A new study has shown that non white Americans are less likely to see a doctor about their psoriasis compared to white Americans. Researchers from the Perelman School of Medicine at the University of Pennsylvania found that black, Asian, and other non-Hispanic minorities are about 40 percent less likely to see a dermatologist for psoriasis than whites. Additionally, whites averaged about double the number of doctor’s appointments for psoriasis overall compared with non-Hispanic minorities.
Patient centricity is becoming more commonplace in the core values of many large pharma companies. Bringing the patient experience closer to development and ensuring those who will benefit from treatments have access however, what about those groups not yet brought into the fold? Yes there are many societal issues which may hinder people accessing healthcare such as geographical, financial or health literacy but culture also plays a role here.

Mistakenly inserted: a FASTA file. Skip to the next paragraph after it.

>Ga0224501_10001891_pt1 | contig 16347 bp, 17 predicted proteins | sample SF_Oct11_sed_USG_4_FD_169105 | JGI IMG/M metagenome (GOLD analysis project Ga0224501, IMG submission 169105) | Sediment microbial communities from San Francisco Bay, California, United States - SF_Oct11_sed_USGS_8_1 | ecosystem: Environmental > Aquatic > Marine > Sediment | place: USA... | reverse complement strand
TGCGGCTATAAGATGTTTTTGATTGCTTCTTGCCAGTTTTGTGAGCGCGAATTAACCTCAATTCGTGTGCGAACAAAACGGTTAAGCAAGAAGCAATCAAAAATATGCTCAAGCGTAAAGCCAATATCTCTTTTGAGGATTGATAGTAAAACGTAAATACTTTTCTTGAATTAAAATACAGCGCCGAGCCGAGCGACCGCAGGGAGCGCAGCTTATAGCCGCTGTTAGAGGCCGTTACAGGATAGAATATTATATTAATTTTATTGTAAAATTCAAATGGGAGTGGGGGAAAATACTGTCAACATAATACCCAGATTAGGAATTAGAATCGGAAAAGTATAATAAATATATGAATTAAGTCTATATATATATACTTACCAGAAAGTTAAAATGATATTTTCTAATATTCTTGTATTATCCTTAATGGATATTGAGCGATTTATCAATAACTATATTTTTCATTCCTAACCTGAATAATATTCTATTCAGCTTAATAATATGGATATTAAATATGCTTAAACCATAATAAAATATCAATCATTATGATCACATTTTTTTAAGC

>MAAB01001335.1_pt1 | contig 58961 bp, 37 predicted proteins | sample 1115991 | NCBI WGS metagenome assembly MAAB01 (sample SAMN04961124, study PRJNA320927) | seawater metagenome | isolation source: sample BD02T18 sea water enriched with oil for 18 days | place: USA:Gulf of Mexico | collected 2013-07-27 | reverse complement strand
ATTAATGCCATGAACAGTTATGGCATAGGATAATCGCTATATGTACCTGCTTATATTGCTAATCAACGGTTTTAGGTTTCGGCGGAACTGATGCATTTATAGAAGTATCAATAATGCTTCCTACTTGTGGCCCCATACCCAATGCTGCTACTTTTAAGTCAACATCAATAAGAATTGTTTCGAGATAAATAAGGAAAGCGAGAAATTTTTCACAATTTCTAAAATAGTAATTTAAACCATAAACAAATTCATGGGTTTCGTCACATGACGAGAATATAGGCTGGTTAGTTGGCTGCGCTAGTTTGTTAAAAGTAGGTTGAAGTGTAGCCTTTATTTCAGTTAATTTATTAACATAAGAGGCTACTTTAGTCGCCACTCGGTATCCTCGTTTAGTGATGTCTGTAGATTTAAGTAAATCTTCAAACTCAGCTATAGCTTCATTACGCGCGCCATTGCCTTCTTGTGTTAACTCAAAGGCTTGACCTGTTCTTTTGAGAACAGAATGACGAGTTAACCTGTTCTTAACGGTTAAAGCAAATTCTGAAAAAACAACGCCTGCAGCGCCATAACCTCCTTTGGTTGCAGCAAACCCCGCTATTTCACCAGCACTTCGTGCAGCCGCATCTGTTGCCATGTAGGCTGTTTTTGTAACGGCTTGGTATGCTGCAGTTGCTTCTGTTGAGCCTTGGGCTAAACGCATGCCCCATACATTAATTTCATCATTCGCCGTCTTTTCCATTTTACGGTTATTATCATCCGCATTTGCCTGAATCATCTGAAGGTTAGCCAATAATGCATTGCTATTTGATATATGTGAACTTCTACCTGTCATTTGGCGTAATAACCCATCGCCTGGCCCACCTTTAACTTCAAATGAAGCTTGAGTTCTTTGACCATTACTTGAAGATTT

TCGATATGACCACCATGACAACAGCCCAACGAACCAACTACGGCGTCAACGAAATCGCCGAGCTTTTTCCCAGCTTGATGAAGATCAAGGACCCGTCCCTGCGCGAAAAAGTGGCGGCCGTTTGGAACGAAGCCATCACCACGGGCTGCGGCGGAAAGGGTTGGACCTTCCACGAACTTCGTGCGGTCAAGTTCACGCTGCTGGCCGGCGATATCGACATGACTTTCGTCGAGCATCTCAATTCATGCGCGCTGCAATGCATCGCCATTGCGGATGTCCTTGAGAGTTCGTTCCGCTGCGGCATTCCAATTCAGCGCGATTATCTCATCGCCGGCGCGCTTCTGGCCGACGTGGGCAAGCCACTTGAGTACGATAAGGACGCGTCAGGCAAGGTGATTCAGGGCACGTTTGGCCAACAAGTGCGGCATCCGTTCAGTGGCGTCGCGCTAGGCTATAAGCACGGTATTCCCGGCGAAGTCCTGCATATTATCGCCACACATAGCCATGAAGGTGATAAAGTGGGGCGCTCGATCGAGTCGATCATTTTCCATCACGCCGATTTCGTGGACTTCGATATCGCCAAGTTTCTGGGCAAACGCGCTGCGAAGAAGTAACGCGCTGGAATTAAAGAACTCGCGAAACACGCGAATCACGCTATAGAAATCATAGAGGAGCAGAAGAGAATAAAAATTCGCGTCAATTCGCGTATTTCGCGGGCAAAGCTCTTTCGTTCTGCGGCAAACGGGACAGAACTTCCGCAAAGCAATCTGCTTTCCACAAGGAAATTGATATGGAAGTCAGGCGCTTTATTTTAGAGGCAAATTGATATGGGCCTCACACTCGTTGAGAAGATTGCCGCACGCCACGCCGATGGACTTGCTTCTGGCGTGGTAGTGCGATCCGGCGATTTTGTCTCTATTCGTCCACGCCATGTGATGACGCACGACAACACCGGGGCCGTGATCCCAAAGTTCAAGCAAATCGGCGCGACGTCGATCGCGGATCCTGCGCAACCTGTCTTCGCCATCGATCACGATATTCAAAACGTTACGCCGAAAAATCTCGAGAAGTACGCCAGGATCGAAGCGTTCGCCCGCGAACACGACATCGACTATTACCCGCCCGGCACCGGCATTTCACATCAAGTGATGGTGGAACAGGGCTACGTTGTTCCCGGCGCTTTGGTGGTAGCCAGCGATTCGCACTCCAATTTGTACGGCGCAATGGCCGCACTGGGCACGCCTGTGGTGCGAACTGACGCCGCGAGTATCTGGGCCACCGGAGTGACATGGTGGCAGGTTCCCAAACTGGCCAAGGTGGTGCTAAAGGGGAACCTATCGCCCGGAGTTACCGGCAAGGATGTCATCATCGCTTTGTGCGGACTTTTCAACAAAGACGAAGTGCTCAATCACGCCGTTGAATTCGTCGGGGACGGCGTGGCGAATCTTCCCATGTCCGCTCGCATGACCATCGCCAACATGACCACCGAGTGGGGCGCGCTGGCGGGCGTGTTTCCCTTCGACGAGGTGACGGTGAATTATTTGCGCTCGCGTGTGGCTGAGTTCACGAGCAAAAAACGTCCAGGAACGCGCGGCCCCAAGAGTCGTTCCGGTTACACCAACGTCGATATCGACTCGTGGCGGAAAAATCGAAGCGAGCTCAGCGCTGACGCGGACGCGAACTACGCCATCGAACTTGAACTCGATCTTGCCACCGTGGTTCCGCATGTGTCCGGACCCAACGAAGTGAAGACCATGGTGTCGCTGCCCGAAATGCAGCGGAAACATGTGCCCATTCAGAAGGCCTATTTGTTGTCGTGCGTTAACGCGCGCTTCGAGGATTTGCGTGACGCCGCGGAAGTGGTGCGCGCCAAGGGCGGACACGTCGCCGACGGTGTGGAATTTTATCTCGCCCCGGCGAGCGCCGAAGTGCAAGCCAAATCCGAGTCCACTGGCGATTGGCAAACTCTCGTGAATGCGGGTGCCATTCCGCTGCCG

Maybe it's the Social Anthropologist in me, but attitudes, behaviours and beliefs about disease and its management are often imprinted on people from a young age. Certainly from an Irish perspective, many people of my parents' generation grew up believing that if you can walk and talk you're not ill enough to stay home from work, you don't complain, you carry on and you only go to your GP when you physically can't manage anymore, because you don't want to 'burden' the GP. While geography, finances or health literacy may play a role here, improving them does not automatically generate the desired results.
While psoriasis is less common in minorities, previous research has shown their disease can be more severe making it all the more critical to understand what prevents them from seeing a doctor and accessing treatment, especially as the therapy area is anticipating the launch of new MoAs with even better outcomes than previously available.
But don't expect a magical answer to fix this issue from a diverse group of people with distinct histories, beliefs, attitudes and rituals but a deeper understanding will provide another lens through which to evaluate the barriers to presentation and bring us a step closer to real solutions.
“When you combine the results of our study with the knowledge that psoriasis severity and quality of life impact suggest a larger burden of psoriasis among minorities, it brings into focus the racial gaps that exist in psoriasis care,”